In 1928, Alfred A. Knopf Inc. published Menckeniana: A Schimpflexikon, a book compiling assaults, slurs and rants against H.L. Mencken.
Its pages insulted Mencken, the critic and reporter whose viewpoints were seldom secret, in every way.
It said he had a “puff-ball” for a brain and that his work most appealed to bootleggers and prostitutes. The Macon News, of Georgia, had noted that if Mencken ever had a real thought, his head might very well explode.
Mencken decided to give a copy of Menckeniana as a gift to Earl Wilson, then a full-time columnist for The New York Post. But, it seems, Mencken couldn’t resist inscribing the copy. A few years ago, I was given this book as a gift. Here’s how Mencken prefaced it:
This book is considerably bowdlerized and perfumed.
When the news broke yesterday afternoon that Bill Keller, executive editor at The New York Times, will be replaced by Jill Abramson, I took the copy of Menckeniana off the shelf to reread some of the insults.
The Council Bluffs Nonpareil, an Iowa newspaper, for example, wrote, “H.L. Mencken thinks journalism is in a low estate. It sure is wherever Mencken touches it.”
That started me wondering: Where are all the anti-Keller digs hiding? (This is about it.)
Keller has for eight years loomed as one of those larger-than-life presences in the newsroom, like Mencken or Ben Bradlee. He took the helm as the Jayson Blair debacle raged in 2003. At the time, he told CNN that the Times is “a national treasure. I will do everything in my power to uphold its high standards, preserve its integrity and build on its achievements.”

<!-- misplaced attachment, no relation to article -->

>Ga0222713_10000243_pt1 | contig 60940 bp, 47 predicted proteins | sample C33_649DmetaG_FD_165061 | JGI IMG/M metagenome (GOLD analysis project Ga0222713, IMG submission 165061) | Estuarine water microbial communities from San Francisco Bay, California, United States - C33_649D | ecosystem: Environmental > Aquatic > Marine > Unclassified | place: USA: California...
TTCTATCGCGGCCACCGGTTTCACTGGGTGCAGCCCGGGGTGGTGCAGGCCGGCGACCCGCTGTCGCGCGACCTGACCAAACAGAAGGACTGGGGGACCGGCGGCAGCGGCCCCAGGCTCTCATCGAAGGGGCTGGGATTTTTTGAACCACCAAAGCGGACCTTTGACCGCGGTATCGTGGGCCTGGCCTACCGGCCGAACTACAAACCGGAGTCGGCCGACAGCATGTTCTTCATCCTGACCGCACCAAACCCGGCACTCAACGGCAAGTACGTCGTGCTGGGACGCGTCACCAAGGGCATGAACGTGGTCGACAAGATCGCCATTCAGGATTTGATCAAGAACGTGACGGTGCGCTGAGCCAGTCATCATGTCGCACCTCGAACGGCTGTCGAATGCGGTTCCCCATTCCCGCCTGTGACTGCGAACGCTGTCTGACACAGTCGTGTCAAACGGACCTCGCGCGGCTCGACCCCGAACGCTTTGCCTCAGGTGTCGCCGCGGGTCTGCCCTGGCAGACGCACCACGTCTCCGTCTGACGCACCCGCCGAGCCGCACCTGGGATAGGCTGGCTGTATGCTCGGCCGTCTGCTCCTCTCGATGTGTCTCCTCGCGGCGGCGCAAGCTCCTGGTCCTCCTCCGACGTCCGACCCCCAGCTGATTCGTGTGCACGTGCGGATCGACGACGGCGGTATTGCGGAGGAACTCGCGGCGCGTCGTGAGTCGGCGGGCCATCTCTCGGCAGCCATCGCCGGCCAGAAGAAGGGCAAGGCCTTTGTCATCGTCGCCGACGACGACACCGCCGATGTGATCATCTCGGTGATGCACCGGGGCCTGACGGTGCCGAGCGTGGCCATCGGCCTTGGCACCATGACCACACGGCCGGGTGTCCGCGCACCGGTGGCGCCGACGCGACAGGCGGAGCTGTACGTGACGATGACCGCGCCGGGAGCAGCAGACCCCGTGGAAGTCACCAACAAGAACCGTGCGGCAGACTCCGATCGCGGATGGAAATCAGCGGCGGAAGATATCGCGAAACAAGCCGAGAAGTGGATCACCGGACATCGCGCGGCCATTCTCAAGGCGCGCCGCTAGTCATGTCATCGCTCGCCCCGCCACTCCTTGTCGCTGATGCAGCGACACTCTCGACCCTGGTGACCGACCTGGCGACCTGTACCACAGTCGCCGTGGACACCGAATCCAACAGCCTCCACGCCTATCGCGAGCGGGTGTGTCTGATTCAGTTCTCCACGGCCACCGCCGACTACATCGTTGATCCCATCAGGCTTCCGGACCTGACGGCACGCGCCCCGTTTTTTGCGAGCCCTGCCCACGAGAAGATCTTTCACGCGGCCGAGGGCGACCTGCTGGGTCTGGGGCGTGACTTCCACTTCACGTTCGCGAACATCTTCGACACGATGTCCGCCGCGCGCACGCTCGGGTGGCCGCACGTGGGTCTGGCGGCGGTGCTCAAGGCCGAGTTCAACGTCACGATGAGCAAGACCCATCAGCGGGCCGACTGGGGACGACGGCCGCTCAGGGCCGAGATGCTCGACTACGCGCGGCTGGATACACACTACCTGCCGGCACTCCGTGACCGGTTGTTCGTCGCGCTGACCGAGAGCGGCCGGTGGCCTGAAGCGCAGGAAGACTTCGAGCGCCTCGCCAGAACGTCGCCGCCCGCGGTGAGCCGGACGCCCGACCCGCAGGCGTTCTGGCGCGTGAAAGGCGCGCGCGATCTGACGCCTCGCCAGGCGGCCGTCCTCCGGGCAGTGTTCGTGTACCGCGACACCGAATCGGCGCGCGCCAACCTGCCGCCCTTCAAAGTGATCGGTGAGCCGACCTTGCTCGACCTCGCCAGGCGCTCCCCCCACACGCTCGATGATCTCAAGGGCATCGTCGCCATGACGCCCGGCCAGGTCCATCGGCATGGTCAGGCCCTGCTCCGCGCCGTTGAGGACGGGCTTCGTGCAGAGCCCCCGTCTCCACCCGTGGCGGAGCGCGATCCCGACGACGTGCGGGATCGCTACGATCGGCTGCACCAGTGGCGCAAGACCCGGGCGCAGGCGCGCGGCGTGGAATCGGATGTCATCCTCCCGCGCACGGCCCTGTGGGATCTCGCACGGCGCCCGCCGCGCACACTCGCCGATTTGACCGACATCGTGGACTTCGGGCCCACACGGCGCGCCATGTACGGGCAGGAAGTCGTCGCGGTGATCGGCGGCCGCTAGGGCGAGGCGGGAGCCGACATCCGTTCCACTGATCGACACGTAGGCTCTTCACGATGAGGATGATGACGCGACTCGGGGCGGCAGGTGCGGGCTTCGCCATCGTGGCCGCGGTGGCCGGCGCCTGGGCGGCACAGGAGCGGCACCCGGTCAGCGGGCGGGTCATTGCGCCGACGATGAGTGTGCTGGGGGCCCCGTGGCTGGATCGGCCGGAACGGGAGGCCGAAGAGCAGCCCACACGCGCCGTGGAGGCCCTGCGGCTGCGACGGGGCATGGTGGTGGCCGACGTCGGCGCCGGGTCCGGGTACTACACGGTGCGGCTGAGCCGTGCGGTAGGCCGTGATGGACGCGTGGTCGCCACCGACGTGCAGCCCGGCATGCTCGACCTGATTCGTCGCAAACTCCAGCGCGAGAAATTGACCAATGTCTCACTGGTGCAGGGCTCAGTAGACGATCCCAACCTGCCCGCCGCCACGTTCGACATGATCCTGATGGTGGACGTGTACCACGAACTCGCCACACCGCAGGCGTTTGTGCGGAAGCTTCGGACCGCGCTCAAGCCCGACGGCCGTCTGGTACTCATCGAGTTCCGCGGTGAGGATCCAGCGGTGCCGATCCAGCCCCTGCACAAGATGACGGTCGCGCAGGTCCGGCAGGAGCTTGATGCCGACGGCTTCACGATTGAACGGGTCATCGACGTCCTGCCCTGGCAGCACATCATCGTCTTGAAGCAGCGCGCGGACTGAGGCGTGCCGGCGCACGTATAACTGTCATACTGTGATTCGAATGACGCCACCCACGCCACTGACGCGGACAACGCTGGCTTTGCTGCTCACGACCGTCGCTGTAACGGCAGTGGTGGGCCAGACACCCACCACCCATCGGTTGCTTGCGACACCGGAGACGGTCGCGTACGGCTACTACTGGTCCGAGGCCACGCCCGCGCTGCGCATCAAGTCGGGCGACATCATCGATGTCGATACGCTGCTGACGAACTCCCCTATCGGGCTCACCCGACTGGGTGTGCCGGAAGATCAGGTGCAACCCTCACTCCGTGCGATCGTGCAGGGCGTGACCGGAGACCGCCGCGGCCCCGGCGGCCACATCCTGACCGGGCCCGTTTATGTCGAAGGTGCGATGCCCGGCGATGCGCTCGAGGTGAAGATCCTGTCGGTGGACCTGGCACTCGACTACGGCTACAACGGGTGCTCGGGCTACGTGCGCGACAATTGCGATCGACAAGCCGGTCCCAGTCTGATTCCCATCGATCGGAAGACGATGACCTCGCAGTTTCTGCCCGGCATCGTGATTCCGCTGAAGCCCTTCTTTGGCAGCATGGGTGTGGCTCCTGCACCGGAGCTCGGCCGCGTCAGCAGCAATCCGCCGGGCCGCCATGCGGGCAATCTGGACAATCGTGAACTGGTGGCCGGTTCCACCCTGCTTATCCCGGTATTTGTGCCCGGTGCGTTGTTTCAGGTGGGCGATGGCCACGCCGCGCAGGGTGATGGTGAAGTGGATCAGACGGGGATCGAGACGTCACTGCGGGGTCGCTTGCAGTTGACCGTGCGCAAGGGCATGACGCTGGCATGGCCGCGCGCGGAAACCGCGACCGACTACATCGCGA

And he did just that, but with two caveats: His charge also included bringing the Gray Lady fully into the digital age and managing it through, as he told Esquire, “one motherfucker of a recession.”
Those two challenges brought themselves to a head late in April, when The New York Times Co. released its quarterly report. More than 100,000 readers had signed up for digital subscriptions in the three weeks after the paywall went up. And The New York Times Co. is still profitable, despite a 3.6-percent year-over-year drop in revenue during the first quarter of 2011.
But I’d like to think that Keller will be remembered for something else — at once embracing and disliking the digital culture in today’s newsroom. While his newsroom and its reporters are among the highest-followed media entities on Twitter, Keller thinks we’re all giving up our brains by joining Twitter.
But if you search for Keller on Twitter, you won’t find a Menckeniania. Instead, you’ll find only accolades — a Kelleriana of sorts.